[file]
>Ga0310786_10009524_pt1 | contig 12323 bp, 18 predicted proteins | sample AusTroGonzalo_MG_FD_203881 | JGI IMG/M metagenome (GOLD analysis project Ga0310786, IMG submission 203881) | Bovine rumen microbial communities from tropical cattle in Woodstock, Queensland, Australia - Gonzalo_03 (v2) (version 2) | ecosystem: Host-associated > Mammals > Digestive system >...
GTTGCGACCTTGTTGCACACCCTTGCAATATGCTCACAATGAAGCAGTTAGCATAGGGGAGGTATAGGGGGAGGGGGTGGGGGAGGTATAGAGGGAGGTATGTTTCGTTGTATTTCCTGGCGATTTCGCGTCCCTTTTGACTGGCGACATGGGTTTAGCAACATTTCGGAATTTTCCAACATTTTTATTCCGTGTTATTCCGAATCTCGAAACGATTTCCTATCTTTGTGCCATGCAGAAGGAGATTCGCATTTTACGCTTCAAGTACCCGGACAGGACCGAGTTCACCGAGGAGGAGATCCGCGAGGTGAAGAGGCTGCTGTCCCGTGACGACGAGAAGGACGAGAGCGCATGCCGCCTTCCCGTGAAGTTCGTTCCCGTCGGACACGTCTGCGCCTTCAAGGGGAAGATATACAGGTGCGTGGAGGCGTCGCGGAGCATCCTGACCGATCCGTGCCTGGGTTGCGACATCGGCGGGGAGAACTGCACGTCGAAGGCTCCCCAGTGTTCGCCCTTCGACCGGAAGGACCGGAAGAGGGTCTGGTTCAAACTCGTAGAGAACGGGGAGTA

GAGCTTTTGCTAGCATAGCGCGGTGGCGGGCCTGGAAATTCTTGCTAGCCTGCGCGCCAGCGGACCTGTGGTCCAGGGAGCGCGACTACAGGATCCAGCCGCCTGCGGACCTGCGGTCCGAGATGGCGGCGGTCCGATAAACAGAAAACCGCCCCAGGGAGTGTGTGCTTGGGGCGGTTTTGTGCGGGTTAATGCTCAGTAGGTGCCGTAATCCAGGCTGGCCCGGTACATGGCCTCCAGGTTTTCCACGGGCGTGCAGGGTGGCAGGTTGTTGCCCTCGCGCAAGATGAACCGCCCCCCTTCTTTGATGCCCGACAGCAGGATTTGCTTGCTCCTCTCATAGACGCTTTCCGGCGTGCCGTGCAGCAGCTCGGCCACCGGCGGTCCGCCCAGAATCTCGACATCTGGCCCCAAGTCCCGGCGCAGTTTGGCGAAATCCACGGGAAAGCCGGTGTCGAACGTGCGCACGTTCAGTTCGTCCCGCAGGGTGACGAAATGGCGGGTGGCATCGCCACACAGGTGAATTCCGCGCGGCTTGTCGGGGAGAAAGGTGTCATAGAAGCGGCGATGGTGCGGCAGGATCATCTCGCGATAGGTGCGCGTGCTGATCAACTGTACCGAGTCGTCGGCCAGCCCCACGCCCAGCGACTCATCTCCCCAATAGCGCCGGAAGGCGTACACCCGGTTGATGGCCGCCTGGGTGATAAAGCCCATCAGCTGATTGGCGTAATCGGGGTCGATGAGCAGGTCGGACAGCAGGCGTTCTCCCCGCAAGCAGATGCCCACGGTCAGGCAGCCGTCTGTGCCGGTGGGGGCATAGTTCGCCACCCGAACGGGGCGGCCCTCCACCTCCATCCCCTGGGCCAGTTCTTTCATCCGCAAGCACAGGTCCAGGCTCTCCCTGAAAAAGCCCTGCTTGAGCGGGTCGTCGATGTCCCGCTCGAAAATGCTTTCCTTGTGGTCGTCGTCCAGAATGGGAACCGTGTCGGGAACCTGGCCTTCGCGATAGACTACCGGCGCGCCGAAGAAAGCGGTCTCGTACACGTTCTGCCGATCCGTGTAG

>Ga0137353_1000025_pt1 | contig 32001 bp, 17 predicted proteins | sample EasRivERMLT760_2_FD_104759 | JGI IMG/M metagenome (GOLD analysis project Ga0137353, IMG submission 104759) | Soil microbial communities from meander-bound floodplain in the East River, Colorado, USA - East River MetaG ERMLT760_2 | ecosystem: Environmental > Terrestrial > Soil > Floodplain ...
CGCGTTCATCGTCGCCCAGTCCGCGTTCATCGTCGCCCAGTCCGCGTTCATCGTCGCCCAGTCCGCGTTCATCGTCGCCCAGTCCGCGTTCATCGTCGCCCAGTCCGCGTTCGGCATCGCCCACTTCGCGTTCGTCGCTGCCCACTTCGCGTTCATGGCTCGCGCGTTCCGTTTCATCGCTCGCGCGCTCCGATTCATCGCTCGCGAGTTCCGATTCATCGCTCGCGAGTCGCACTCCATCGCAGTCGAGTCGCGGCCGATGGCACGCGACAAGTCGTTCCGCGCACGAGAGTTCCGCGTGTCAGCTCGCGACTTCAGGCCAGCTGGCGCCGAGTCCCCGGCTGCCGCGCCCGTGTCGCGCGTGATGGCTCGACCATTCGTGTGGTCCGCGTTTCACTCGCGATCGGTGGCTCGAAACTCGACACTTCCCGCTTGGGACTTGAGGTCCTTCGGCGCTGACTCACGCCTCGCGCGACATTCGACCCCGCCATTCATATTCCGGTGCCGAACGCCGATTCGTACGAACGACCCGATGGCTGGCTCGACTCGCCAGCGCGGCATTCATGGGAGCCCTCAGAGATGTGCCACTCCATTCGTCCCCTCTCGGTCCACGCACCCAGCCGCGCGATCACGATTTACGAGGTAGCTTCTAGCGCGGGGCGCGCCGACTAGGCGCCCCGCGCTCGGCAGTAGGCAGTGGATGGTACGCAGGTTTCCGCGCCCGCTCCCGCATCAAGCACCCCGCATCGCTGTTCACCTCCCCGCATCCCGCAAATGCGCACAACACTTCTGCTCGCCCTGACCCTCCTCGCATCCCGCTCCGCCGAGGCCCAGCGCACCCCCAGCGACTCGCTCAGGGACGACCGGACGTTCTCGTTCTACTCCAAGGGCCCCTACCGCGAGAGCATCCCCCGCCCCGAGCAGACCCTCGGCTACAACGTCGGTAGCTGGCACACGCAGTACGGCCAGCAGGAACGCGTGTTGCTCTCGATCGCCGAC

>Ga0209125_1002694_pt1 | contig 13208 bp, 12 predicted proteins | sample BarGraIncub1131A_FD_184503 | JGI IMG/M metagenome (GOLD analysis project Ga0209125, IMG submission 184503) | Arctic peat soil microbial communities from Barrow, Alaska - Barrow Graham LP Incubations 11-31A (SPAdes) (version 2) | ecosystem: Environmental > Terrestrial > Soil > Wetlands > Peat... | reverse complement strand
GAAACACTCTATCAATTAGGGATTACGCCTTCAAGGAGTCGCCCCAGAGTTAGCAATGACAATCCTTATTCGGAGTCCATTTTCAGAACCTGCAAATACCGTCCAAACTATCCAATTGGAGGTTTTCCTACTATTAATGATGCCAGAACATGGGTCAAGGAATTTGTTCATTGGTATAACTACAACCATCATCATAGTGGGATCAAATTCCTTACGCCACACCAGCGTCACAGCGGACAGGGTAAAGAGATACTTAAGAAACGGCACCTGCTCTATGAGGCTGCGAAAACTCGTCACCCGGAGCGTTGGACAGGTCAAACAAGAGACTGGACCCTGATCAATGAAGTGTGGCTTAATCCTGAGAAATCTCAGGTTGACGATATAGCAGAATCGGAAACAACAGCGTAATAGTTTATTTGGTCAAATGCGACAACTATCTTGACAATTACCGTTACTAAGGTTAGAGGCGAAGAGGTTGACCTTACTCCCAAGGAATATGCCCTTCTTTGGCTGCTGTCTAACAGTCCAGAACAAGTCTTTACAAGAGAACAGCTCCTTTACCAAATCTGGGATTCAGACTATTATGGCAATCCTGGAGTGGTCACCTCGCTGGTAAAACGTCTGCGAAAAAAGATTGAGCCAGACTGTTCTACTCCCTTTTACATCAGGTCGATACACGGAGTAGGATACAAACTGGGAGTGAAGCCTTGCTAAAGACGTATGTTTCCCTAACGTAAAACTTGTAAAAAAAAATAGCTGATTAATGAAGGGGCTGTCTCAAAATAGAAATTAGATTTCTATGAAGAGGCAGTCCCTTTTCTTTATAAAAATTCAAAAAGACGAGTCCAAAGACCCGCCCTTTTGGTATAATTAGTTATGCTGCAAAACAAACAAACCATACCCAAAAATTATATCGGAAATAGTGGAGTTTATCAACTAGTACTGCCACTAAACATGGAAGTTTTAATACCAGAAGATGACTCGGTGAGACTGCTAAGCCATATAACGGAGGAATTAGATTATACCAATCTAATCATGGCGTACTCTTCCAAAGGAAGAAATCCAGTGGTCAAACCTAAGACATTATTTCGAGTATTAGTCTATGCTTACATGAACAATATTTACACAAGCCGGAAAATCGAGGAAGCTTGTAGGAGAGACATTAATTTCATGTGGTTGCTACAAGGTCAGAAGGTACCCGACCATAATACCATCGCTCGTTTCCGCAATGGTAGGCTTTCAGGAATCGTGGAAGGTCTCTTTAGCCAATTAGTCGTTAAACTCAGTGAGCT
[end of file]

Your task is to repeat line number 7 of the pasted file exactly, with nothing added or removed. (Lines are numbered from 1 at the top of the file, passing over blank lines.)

GAAACACTCTATCAATTAGGGATTACGCCTTCAAGGAGTCGCCCCAGAGTTAGCAATGACAATCCTTATTCGGAGTCCATTTTCAGAACCTGCAAATACCGTCCAAACTATCCAATTGGAGGTTTTCCTACTATTAATGATGCCAGAACATGGGTCAAGGAATTTGTTCATTGGTATAACTACAACCATCATCATAGTGGGATCAAATTCCTTACGCCACACCAGCGTCACAGCGGACAGGGTAAAGAGATACTTAAGAAACGGCACCTGCTCTATGAGGCTGCGAAAACTCGTCACCCGGAGCGTTGGACAGGTCAAACAAGAGACTGGACCCTGATCAATGAAGTGTGGCTTAATCCTGAGAAATCTCAGGTTGACGATATAGCAGAATCGGAAACAACAGCGTAATAGTTTATTTGGTCAAATGCGACAACTATCTTGACAATTACCGTTACTAAGGTTAGAGGCGAAGAGGTTGACCTTACTCCCAAGGAATATGCCCTTCTTTGGCTGCTGTCTAACAGTCCAGAACAAGTCTTTACAAGAGAACAGCTCCTTTACCAAATCTGGGATTCAGACTATTATGGCAATCCTGGAGTGGTCACCTCGCTGGTAAAACGTCTGCGAAAAAAGATTGAGCCAGACTGTTCTACTCCCTTTTACATCAGGTCGATACACGGAGTAGGATACAAACTGGGAGTGAAGCCTTGCTAAAGACGTATGTTTCCCTAACGTAAAACTTGTAAAAAAAAATAGCTGATTAATGAAGGGGCTGTCTCAAAATAGAAATTAGATTTCTATGAAGAGGCAGTCCCTTTTCTTTATAAAAATTCAAAAAGACGAGTCCAAAGACCCGCCCTTTTGGTATAATTAGTTATGCTGCAAAACAAACAAACCATACCCAAAAATTATATCGGAAATAGTGGAGTTTATCAACTAGTACTGCCACTAAACATGGAAGTTTTAATACCAGAAGATGACTCGGTGAGACTGCTAAGCCATATAACGGAGGAATTAGATTATACCAATCTAATCATGGCGTACTCTTCCAAAGGAAGAAATCCAGTGGTCAAACCTAAGACATTATTTCGAGTATTAGTCTATGCTTACATGAACAATATTTACACAAGCCGGAAAATCGAGGAAGCTTGTAGGAGAGACATTAATTTCATGTGGTTGCTACAAGGTCAGAAGGTACCCGACCATAATACCATCGCTCGTTTCCGCAATGGTAGGCTTTCAGGAATCGTGGAAGGTCTCTTTAGCCAATTAGTCGTTAAACTCAGTGAGCT